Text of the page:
The missions range from simple combat runs to escorts and seek and destroy missions but the inclusion of a blank map in the centre of the quest book adds the limitless potential for home made quests, although a photocopy is recommended for this as frequent pencil erasing would soon destroy the map page.

All in all I will give Heroquest 9/10. It is as good a gateway game to the board gaming community as any other and is very thematic for those with the inclination for fantasy. The age rating is for 9 and upwards but I have had many games with my son from the age of five onwards and he proved to be quite the tactician, defending the soft, squishy wizard with a walking wall of dwarf and barbarian. The only reason I give a 9 as opposed to a pure 10/10 is the slight limitation of the board itself. We have long since adapted the rules for longer campaigns, added classes and equipment and begun using modular dungeon tiles from my copy of Descent – Journeys in the Dark instead of the old board but we still lean back for some nostalgic gaming when we are either bound by a timescale which prevents larger games or we simply want a simple, old school romp through those familiar halls and rooms.
Heroquest will always be special to me and my group and will never be forgotten as others have been and surely will again, and if you ever get the chance, I urge you to have a game. Suit up, grab your combat dice and wade through some monsters with your friends, there is always a quest waiting.

Wednesday, 23 January 2013

Ponte Del Diavolo

Review : Ponte Del Diavolo.

Designed by Martin Ebel and published by Rio Grand Games, Ponte Del Diavolo is a tactical tile placement game for two players in which players attempt to build islands and connect them with bridges (the name itself translates to “Devil’s Bridge”).

All of the pieces other than the board are wooden which adds a nice tactile element to an otherwise sterile appearance. There are 80 wooden tiles, 40 red and 40 white which are divided between the two players and 15 grey bridges as well as a 10x10 board which, admittedly isn’t fantastic but serves its purpose.

The main purpose of the game is, each turn, to place two of your coloured tiles on the board and make islands comprised of four pieces and connect them with bridges, scoring more points for each connected island at the end of the game. These islands may not touch another of the same colour in any direction but can touch opposing islands, in fact this is one of the main tactics of the game as the bridges can only be placed over blank spaces and may not cross over island tiles. This is where the strategy of the game is most evident as you are made to think multiple moves ahead from the first as you attempt to isolate your opponents islands while leaving your own open to build bridges.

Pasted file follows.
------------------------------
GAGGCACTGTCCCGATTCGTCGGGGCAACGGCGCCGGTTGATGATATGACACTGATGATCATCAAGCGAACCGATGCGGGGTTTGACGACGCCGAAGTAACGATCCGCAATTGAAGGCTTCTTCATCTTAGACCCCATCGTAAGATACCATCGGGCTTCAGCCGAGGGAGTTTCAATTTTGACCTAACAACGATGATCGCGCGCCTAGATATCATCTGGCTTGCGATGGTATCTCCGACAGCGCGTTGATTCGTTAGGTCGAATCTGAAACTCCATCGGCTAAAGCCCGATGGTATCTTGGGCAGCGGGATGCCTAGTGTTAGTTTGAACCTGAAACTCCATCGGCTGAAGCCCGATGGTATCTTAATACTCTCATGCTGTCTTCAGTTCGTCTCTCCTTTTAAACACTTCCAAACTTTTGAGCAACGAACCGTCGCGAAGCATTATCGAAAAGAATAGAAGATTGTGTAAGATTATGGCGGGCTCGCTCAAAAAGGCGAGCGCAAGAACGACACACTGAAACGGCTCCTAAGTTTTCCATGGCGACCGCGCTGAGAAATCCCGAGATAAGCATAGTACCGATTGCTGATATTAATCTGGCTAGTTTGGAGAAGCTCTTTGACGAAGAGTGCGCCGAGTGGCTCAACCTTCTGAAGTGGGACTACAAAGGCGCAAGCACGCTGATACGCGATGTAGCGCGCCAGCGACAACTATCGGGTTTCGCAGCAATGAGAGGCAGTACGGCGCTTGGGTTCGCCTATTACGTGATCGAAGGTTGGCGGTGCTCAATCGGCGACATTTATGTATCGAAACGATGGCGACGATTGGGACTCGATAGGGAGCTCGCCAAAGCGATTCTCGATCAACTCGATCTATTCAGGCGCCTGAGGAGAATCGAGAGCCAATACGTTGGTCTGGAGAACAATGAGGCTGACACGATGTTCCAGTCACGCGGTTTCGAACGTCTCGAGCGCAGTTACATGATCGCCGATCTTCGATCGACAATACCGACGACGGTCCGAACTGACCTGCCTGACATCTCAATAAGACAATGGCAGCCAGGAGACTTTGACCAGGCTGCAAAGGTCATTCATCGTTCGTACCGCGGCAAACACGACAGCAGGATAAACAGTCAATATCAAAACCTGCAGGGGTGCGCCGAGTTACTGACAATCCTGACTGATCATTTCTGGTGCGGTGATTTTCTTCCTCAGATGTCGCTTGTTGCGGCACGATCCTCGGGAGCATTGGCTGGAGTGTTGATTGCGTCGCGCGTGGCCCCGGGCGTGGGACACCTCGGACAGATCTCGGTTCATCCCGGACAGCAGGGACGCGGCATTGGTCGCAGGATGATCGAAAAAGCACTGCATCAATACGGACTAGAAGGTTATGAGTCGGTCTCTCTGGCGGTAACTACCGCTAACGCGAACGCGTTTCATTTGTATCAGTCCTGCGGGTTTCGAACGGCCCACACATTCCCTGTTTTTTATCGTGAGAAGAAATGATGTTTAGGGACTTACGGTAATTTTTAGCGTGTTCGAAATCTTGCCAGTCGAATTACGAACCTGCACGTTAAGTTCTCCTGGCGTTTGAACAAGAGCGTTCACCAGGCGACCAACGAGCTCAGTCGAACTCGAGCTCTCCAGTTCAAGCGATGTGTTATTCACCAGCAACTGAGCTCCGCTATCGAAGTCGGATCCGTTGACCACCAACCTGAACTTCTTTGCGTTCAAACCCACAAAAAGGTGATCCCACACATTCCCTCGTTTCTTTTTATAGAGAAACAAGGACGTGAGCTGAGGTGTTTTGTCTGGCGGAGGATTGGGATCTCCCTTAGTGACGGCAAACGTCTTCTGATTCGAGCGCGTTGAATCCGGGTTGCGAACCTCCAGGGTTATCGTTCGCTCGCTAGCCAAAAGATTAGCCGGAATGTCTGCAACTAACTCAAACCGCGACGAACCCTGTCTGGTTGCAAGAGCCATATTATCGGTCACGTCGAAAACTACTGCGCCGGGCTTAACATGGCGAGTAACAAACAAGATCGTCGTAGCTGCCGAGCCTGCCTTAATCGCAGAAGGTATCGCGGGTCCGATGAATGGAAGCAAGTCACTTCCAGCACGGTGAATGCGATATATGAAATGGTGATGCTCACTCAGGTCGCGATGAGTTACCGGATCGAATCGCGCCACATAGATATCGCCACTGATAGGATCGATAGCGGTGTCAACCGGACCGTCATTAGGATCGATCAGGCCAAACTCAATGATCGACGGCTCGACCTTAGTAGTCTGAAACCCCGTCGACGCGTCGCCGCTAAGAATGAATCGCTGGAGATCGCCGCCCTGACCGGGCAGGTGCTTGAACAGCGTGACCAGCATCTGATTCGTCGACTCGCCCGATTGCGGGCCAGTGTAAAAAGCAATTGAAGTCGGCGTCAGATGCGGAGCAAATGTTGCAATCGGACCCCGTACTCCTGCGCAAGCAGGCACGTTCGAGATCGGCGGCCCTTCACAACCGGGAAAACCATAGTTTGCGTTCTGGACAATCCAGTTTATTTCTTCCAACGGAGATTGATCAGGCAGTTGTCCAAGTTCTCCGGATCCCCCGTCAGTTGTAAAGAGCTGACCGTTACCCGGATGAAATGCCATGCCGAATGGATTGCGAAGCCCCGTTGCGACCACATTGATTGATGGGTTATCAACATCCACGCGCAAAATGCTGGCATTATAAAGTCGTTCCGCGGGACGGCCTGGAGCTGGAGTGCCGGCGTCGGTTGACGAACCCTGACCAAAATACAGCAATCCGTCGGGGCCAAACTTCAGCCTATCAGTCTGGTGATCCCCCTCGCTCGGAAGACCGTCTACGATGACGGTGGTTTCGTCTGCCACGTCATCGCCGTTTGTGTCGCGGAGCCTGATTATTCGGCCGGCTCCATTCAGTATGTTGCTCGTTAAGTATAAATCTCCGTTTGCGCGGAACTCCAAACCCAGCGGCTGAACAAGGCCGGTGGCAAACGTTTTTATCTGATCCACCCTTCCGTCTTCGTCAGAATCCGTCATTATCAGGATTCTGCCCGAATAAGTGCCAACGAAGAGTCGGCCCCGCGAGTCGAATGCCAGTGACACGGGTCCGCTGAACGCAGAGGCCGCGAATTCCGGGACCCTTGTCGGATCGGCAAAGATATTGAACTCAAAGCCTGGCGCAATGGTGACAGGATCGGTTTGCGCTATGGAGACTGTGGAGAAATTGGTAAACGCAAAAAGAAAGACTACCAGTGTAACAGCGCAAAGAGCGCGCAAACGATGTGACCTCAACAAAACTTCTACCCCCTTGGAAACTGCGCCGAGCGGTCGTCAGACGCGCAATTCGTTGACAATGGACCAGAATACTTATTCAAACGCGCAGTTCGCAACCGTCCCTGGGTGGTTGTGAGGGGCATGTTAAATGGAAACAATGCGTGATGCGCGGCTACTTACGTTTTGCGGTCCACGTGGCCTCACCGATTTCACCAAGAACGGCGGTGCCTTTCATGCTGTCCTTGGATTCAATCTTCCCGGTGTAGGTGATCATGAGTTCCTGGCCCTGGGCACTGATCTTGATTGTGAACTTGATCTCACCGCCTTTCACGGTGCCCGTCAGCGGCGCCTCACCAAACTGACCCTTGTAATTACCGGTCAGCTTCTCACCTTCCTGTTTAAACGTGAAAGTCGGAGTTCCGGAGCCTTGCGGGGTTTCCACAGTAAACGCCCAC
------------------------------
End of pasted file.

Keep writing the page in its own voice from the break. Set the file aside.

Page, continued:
The game is really easy to pick up and a great filler for any game day/night as an average game takes 20-30 minutes at most. The abstract nature of the game may put some off but for those wanting a good, short, inbetweener game I can easily recommend this. With prices around £15 or less (I picked mine up at a branch of The Works for £7.99) you could do much worse than this little gem.

I’ll give Ponte Del Diavolo 7/10 but only when compared to other filler/abstract games as it wouldn’t really stand up to a more thematic game.

Thursday, 17 January 2013


Review 3: Bears!

Being a dice game I wasn’t expecting a large box and I wasn’t disappointed , the box is 5 inches tall by just over 3 inches square and the top slides down over the inner section revealing artwork that continues from the outer cover depicting a cartoon image of a rather disgruntled bear looming over a campsite while the occupants run for their lives.

The rules are presented on a small six-fold leaflet and are very simple to follow and are accompanied by some simple diagrams and a few images for added flavour.

Also included are four points reference cards, one for each player, showing the dice combo’s the players are to play for and the scores for each. These being:
-Bear/Shotgun = 1 point